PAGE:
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“A Printing Press Moment” in History

AI should be regulated lest it do real harm in the world, said OpenAI CEO

Sam Altman, CEO of OpenAI, the company at the forefront of artificial intelligence development in recent months, testified before lawmakers last week on the state of AI, its potential, and the dangers of its misuse. Despite Altman’s overall optimism regarding AI, calling it a “printing press moment,” he called for lawmakers to regulate it to keep it from causing legitimate harm in the world. Julia Zorthian, writer at Times and owner of the coolest last name in the world, reports,

Joining Altman in testifying before the committee were two other AI experts, professor of Psychology and Neural Science at New York University Gary Marcus and IBM Chief Privacy & Trust Officer Christina Montgomery. The three witnesses supported governance of AI at both federal and global levels, with slightly varied approaches.

“We have built machines that are like bulls in a china shop: Powerful, reckless, and difficult to control,” Marcus said. To address this, he suggested the model of an oversight agency like the Food and Drug Administration, so that creators would have to prove the safety of their AI and show why the benefits outweigh possible harms.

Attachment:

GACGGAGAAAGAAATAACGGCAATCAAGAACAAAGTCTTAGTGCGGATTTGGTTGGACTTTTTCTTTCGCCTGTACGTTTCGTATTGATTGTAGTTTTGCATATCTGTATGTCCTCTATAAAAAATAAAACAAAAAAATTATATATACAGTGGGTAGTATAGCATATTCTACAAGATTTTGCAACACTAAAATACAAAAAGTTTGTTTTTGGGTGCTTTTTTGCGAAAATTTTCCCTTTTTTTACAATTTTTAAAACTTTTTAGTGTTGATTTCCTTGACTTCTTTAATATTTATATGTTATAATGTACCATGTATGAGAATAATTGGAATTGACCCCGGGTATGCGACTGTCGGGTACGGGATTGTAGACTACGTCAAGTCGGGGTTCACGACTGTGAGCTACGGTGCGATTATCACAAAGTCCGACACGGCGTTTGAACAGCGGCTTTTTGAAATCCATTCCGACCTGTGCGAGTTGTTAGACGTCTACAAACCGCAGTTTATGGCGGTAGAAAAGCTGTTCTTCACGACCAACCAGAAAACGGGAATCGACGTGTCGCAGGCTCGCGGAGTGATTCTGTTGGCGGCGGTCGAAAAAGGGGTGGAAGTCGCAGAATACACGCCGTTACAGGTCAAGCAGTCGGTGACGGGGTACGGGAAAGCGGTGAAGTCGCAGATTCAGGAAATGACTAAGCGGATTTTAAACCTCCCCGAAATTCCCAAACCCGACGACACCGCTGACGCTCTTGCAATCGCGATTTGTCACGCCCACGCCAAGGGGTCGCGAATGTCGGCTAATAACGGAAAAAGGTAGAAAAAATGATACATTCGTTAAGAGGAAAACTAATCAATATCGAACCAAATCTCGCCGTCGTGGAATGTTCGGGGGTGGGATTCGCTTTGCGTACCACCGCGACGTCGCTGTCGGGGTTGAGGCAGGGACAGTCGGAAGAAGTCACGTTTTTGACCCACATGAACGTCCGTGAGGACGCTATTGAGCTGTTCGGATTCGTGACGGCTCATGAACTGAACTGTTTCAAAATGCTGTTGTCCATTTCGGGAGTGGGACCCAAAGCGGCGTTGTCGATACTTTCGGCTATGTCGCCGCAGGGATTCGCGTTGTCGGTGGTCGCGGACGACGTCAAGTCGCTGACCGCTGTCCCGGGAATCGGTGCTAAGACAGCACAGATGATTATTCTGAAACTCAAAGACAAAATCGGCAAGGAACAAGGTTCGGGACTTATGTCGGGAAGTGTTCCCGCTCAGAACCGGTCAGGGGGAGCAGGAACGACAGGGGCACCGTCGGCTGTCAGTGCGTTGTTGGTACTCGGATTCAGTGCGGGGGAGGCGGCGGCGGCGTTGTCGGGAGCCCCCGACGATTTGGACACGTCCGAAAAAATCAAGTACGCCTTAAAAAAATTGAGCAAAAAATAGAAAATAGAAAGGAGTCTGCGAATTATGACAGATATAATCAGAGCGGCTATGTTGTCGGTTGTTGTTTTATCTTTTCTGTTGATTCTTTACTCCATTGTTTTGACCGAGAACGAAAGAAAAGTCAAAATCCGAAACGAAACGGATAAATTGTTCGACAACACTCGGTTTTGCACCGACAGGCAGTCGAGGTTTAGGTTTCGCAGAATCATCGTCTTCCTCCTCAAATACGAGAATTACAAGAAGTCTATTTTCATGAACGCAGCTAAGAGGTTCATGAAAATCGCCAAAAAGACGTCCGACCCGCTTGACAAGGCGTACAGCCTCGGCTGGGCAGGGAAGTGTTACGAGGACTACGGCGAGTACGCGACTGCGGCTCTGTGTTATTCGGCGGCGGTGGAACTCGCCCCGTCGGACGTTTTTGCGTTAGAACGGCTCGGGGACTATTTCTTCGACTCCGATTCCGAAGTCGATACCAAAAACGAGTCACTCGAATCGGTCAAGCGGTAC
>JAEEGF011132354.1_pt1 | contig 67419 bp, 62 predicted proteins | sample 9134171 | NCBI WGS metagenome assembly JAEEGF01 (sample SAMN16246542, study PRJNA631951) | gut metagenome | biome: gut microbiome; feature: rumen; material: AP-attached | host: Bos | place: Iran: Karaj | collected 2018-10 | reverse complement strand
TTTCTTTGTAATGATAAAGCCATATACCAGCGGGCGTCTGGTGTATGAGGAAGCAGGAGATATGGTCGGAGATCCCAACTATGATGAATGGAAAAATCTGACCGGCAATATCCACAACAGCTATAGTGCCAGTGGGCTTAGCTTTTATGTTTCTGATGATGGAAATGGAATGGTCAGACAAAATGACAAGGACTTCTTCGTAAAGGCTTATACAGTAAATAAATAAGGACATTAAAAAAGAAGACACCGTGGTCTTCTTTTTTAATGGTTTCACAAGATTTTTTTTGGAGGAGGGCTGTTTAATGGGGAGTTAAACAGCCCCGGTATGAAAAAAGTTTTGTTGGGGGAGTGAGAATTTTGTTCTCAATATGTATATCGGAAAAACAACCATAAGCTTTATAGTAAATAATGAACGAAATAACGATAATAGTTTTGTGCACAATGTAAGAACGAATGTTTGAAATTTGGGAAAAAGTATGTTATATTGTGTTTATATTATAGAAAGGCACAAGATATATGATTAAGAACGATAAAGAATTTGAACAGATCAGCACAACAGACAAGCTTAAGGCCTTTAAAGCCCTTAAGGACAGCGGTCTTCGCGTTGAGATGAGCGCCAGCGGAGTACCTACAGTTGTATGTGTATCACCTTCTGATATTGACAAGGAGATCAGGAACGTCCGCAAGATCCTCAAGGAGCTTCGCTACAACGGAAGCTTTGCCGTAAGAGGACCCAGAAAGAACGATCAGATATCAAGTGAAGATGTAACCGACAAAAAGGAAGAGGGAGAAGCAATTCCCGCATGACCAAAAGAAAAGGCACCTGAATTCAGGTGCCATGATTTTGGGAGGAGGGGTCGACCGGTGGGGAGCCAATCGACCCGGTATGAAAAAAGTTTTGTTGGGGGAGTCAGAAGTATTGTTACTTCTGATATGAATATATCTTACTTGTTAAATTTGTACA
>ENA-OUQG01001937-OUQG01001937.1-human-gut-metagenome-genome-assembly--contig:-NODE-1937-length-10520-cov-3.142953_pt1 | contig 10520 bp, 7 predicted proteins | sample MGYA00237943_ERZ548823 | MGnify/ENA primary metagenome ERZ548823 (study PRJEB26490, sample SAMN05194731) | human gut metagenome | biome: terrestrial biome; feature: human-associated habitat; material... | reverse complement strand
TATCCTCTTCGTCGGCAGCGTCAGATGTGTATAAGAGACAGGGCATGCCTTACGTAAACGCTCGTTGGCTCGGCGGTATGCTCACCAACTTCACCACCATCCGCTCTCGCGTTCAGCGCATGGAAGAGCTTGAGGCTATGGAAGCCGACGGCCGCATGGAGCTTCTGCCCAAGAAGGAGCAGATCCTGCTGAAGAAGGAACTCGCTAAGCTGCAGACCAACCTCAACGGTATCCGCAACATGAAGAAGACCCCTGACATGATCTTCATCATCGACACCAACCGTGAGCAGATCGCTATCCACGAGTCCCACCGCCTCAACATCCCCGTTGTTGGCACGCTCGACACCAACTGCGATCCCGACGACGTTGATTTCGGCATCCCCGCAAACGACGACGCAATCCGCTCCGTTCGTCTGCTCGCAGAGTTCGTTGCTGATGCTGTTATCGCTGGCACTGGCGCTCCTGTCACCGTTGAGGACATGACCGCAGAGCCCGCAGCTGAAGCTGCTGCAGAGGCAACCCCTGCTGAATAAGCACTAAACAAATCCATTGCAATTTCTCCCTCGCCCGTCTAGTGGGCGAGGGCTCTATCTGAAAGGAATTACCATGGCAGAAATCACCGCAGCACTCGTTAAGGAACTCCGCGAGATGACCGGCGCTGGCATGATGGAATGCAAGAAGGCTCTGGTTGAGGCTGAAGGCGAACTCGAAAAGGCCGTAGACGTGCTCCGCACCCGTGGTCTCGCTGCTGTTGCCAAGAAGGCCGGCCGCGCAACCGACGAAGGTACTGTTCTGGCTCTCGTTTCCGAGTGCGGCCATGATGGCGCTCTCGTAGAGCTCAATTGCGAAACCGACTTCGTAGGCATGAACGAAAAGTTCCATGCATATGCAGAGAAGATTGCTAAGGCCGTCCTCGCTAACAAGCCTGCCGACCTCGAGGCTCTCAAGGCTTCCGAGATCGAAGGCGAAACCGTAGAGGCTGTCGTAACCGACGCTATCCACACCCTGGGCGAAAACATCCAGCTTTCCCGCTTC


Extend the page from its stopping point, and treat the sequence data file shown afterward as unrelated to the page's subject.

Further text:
-Julia Zorthian, OpenAI CEO Sam Altman Asks Congress to Regulate AI (msn.com)

Lawmakers proceeded to list various concerns over AI, from changes in the military strategy to the rights of artists and musicians. Zorthian continues,

Sen. Marsha Blackburn (R., Tenn.) asked about compensation for musicians and artists whose work was used to train the models, for example, and then create similar works with their styles or voices. Sen. Alex Padilla (D., Calif.) asked about issues of language inclusivity and providing the same technology for people across cultures. Sen. Amy Klobuchar (D., Minn.) asked about protections for local news agencies, and Sen. Lindsey Graham (R., S.C.) asked about how AI could impact military drones and change warfare. Other topics included assessing the risks of an AI industry concentrated into very few corporate powers, and ensuring the safety of children who use the tools.

The concern, though varied, appears to be quite bipartisan, making the possibility of across-the-aisle conversation about AI more feasible.

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“A Printing Press Moment” in History